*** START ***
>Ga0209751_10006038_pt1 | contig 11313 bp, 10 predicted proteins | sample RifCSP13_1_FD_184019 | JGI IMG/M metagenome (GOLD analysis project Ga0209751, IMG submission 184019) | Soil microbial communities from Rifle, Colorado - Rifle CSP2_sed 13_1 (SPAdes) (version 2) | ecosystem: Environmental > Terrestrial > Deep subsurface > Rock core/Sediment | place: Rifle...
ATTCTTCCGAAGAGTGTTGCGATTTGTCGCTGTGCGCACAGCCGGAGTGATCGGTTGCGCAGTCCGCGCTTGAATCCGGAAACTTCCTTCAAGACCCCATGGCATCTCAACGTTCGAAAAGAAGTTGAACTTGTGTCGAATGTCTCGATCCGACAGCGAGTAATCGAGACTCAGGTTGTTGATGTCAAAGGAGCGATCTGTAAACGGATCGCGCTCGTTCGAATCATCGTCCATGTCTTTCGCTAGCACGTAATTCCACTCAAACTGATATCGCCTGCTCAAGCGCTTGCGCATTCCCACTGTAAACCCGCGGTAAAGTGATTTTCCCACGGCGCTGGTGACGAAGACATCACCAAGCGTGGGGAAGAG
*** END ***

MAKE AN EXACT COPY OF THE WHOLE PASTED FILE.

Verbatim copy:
>Ga0209751_10006038_pt1 | contig 11313 bp, 10 predicted proteins | sample RifCSP13_1_FD_184019 | JGI IMG/M metagenome (GOLD analysis project Ga0209751, IMG submission 184019) | Soil microbial communities from Rifle, Colorado - Rifle CSP2_sed 13_1 (SPAdes) (version 2) | ecosystem: Environmental > Terrestrial > Deep subsurface > Rock core/Sediment | place: Rifle...
ATTCTTCCGAAGAGTGTTGCGATTTGTCGCTGTGCGCACAGCCGGAGTGATCGGTTGCGCAGTCCGCGCTTGAATCCGGAAACTTCCTTCAAGACCCCATGGCATCTCAACGTTCGAAAAGAAGTTGAACTTGTGTCGAATGTCTCGATCCGACAGCGAGTAATCGAGACTCAGGTTGTTGATGTCAAAGGAGCGATCTGTAAACGGATCGCGCTCGTTCGAATCATCGTCCATGTCTTTCGCTAGCACGTAATTCCACTCAAACTGATATCGCCTGCTCAAGCGCTTGCGCATTCCCACTGTAAACCCGCGGTAAAGTGATTTTCCCACGGCGCTGGTGACGAAGACATCACCAAGCGTGGGGAAGAG